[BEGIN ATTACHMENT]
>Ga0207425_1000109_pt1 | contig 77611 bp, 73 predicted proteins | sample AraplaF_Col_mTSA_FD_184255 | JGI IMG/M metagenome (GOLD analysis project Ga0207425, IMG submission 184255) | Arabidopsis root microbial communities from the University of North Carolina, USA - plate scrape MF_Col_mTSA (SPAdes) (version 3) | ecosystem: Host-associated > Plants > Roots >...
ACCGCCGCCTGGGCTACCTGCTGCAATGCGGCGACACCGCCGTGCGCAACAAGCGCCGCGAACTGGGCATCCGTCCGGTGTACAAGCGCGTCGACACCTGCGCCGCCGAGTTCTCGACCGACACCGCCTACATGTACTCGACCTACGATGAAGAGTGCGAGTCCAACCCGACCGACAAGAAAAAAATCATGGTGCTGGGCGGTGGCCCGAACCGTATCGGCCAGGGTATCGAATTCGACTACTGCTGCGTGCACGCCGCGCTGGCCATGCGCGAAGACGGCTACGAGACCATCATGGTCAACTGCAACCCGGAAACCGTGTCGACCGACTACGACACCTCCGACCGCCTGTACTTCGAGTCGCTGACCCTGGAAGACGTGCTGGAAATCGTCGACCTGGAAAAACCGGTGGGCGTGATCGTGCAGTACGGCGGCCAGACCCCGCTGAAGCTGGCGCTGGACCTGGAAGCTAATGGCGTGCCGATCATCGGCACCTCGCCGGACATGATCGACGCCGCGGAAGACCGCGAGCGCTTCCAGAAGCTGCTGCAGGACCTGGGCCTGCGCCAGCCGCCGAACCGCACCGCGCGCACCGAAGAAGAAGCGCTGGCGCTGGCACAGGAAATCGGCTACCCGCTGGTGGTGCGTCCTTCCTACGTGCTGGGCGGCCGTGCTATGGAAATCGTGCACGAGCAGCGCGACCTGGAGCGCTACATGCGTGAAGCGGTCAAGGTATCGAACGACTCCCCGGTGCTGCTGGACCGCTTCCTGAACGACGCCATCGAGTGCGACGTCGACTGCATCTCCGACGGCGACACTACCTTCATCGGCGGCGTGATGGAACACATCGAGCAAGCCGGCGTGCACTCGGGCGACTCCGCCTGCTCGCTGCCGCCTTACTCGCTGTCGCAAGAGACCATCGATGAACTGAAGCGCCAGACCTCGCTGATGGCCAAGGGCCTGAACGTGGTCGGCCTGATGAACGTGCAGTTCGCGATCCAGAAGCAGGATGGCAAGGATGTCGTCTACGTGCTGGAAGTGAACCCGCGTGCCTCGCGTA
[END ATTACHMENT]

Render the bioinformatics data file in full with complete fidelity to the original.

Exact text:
>Ga0207425_1000109_pt1 | contig 77611 bp, 73 predicted proteins | sample AraplaF_Col_mTSA_FD_184255 | JGI IMG/M metagenome (GOLD analysis project Ga0207425, IMG submission 184255) | Arabidopsis root microbial communities from the University of North Carolina, USA - plate scrape MF_Col_mTSA (SPAdes) (version 3) | ecosystem: Host-associated > Plants > Roots >...
ACCGCCGCCTGGGCTACCTGCTGCAATGCGGCGACACCGCCGTGCGCAACAAGCGCCGCGAACTGGGCATCCGTCCGGTGTACAAGCGCGTCGACACCTGCGCCGCCGAGTTCTCGACCGACACCGCCTACATGTACTCGACCTACGATGAAGAGTGCGAGTCCAACCCGACCGACAAGAAAAAAATCATGGTGCTGGGCGGTGGCCCGAACCGTATCGGCCAGGGTATCGAATTCGACTACTGCTGCGTGCACGCCGCGCTGGCCATGCGCGAAGACGGCTACGAGACCATCATGGTCAACTGCAACCCGGAAACCGTGTCGACCGACTACGACACCTCCGACCGCCTGTACTTCGAGTCGCTGACCCTGGAAGACGTGCTGGAAATCGTCGACCTGGAAAAACCGGTGGGCGTGATCGTGCAGTACGGCGGCCAGACCCCGCTGAAGCTGGCGCTGGACCTGGAAGCTAATGGCGTGCCGATCATCGGCACCTCGCCGGACATGATCGACGCCGCGGAAGACCGCGAGCGCTTCCAGAAGCTGCTGCAGGACCTGGGCCTGCGCCAGCCGCCGAACCGCACCGCGCGCACCGAAGAAGAAGCGCTGGCGCTGGCACAGGAAATCGGCTACCCGCTGGTGGTGCGTCCTTCCTACGTGCTGGGCGGCCGTGCTATGGAAATCGTGCACGAGCAGCGCGACCTGGAGCGCTACATGCGTGAAGCGGTCAAGGTATCGAACGACTCCCCGGTGCTGCTGGACCGCTTCCTGAACGACGCCATCGAGTGCGACGTCGACTGCATCTCCGACGGCGACACTACCTTCATCGGCGGCGTGATGGAACACATCGAGCAAGCCGGCGTGCACTCGGGCGACTCCGCCTGCTCGCTGCCGCCTTACTCGCTGTCGCAAGAGACCATCGATGAACTGAAGCGCCAGACCTCGCTGATGGCCAAGGGCCTGAACGTGGTCGGCCTGATGAACGTGCAGTTCGCGATCCAGAAGCAGGATGGCAAGGATGTCGTCTACGTGCTGGAAGTGAACCCGCGTGCCTCGCGTA